Workshop on Mathematics in the Geosciences Norris Center, Northwestern University

October 3-6, 2011

Over the past two decades the earth sciences have acquired a wealth of new and high quality data from new and greatly improved observing systems. Because this volume of data poses a major challenge for traditional analysis methods, only a fraction of their potential has yet been exploited. Similarly, results of many advanced numerical simulations of earth processes are only partially analyzed. Hence neither the data nor the modeling are being used to their full potential, leaving crucial questions unresolved. This situation arises in a wide range of areas including earthquake and volcano dynamics, earth structure and geodynamics, climate and weather, and planetary science.

Addressing this situation calls for the application of mathematical methods not currently used, which requires a deeper and long-term dialogue and interaction between the mathematical and geoscience communities. To this end, a workshop was funded by the NSF programs in mathematics and earth sciences to study the feasibility of establishing a semi-virtual institute in Chicago to facilitate a fruitful interaction between a broad and geographically distributed group of mathematicians and geoscientists. Its goal was for earth scientists and mathematicians to identify and explore jointly crucial unsolved problems amenable to mathematical approaches not currently used. This seems feasible if both groups develop a long-term relationship giving each reasonable sophistication with the other’s language, problems, and techniques. To set the stage, the meeting illustrated some areas in which collaborative efforts are likely to yield significant advances.
Most of the talks and discussions can be viewed on YouTube here 
The resulting white paper can be downloaded here 


Monday afternoon

Tutorial lectures and discussions to expose mathematics and geoscience students to some relevant topics, to help them understand and derive full benefit from the meeting.1:00 Seth Stein (Northwestern) Welcome and overview (powerpoint) 
1:10 Frederik Simons (Princeton) Promoting sparsity and localization in geophysical inverse problems (abstract) (pdf)
1:40 Maarten De Hoop (Purdue) Imaging Earth’s deep interior — multi-scale techniques
2:40 John Schotland (University of Michigan) Wave propagation in random media (abstract)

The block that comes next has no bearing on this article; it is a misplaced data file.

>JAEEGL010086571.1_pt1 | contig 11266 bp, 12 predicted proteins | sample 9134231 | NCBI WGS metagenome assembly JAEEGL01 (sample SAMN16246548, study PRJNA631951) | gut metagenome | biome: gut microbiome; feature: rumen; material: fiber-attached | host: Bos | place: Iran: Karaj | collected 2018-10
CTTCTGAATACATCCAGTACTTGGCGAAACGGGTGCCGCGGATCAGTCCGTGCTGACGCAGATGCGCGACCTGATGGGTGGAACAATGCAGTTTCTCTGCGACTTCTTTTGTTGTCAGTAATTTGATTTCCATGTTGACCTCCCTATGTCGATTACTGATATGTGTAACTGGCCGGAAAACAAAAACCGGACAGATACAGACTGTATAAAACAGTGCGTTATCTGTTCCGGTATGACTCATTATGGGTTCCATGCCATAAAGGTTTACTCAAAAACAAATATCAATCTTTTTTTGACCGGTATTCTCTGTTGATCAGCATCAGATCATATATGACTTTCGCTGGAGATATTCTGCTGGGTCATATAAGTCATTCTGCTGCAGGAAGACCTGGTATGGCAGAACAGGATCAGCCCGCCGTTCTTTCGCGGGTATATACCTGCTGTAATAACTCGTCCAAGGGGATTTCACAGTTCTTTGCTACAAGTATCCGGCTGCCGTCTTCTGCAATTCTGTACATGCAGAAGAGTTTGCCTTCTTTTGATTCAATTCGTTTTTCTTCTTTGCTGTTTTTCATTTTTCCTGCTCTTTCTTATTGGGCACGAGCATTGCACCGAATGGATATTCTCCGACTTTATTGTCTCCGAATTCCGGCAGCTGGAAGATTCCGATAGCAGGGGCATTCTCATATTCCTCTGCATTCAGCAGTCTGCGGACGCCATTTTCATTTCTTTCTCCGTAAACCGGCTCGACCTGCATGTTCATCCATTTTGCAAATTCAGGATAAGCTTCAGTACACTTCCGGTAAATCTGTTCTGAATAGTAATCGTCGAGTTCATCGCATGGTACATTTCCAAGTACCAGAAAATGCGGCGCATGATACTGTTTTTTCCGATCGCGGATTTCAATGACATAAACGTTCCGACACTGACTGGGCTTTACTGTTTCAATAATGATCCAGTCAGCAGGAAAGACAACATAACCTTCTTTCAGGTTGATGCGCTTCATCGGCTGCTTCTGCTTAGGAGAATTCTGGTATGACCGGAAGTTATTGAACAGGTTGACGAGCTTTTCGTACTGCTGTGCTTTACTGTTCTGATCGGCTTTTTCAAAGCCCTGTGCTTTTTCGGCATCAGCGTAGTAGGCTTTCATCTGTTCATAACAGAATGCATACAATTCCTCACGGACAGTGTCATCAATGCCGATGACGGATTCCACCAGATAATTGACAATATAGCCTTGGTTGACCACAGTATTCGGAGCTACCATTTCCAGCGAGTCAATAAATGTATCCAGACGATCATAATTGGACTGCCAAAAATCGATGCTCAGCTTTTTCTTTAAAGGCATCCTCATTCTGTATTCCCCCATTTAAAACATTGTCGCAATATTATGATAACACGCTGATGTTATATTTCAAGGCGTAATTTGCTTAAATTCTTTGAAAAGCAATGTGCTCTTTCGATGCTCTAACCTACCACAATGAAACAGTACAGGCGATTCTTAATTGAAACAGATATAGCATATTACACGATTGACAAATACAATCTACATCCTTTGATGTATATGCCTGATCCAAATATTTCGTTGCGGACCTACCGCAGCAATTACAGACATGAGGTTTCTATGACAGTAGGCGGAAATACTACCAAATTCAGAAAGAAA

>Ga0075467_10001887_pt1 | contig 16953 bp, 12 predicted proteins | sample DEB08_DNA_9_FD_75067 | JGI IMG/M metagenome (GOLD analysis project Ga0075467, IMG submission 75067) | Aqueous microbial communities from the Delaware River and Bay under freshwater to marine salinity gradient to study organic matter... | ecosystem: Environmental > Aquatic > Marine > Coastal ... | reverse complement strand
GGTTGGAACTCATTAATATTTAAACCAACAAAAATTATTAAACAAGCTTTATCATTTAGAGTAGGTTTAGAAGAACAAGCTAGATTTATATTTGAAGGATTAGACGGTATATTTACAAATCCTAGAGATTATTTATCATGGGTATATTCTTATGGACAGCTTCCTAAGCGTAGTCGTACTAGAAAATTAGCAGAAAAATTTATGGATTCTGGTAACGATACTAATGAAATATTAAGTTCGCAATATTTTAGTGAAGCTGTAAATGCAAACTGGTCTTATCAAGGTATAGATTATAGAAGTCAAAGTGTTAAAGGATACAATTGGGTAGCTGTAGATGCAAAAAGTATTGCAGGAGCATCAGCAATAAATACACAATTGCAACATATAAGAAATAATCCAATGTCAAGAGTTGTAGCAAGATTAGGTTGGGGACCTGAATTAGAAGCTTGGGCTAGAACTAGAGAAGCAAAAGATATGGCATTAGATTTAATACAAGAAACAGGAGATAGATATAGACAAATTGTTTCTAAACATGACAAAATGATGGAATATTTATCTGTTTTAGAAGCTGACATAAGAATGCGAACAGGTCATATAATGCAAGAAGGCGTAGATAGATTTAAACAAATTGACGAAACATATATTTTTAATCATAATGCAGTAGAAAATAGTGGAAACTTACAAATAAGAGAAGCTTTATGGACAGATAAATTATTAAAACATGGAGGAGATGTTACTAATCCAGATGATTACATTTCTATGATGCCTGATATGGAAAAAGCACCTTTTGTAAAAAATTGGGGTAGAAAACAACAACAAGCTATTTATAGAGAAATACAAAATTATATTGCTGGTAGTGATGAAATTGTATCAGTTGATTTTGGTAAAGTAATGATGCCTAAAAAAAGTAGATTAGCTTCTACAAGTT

3:20 Blake McShane (Northwestern) Statistics of millennial temperature reconstructions (abstract) (pdf)
4:20 Seth Stein (Northwestern) Predicting earthquakes and earthquake hazards: why so little success? (abstract) (powerpoint) (YouTube)

5:00 Grady Wright (Boise State) Radial basis functions for computational geosciences (abstract) (pdf)

Tuesday morning

9:30 Kerry Emanuel (MIT) Using applied mathematics to assess hurricane risk (abstract)
10:40 Clint Dawson (Texas) Hurricane forecasting and hindcasting: Katrina and other hurricanes (abstract)

Tuesday afternoon

1:30 David Jackson (UCLA) Earth science and mathematics: what gets lost in translation (abstract)
2:10 Andrew Majda (NYU) Improving complex models through stochastic parameterization and information theory (abstract)
3:20 Montserrat Fuentes (North Carolina State) A nonparametric Bayesian spatial modeling framework for hurricane surface wind fields data (abstract)
4:00 Mian Liu (Missouri) Multiscale faulting and fault interaction within continents: challenges for numerical modeling (abstract)

Wednesday morning

9:00 Richard Peltier (Toronto) Ice-earth-ocean interactions: the mathematics and mechanics of global sea level history (abstract)
9:40 Gregory Beylkin (Colorado) On methods of seismic imaging (abstract)
10:50 George Papanicolaou (Stanford) Large deviations and uncertainty quantification for mean field models and conservation laws

Wednesday afternoon

1:30 Michael Ghil (UCLA) Toward a mathematical theory of climate sensitivity: complexity, nonlinearity and stochasticity (abstract) (pdf)
2:10 Bruce Buffett (Berkeley) Numerical models of planetary dynamos: challenges and opportunities (abstract) (powerpoint)

Thursday morning

9:00 Jay Melosh (Purdue) “Experimenting” with colliding planets (abstract)

Organizing committee:
Seth Stein, Northwestern University, Chair (earth sciences)
David A. Yuen, University of Minnesota (earth sciences)
Ridgway Scott, University of Chicago (mathematics)
Maarten V. De Hoop, Purdue University (mathematics and earth sciences)
Peter Constantin, University of Chicago (mathematics)
John Schotland, University of Michigan (mathematics and physics )
Mary Silber, Northwestern (applied math)
Jared Wunsch, Northwestern (mathematics)
Michael Stein, University of Chicago (statistics)

Agenda and abstract volume

Meeting photos

Seismic survey photos

Lodging will be at the Hilton Orrington Hotel, within easy walking distance.

Map of hotel and meeting site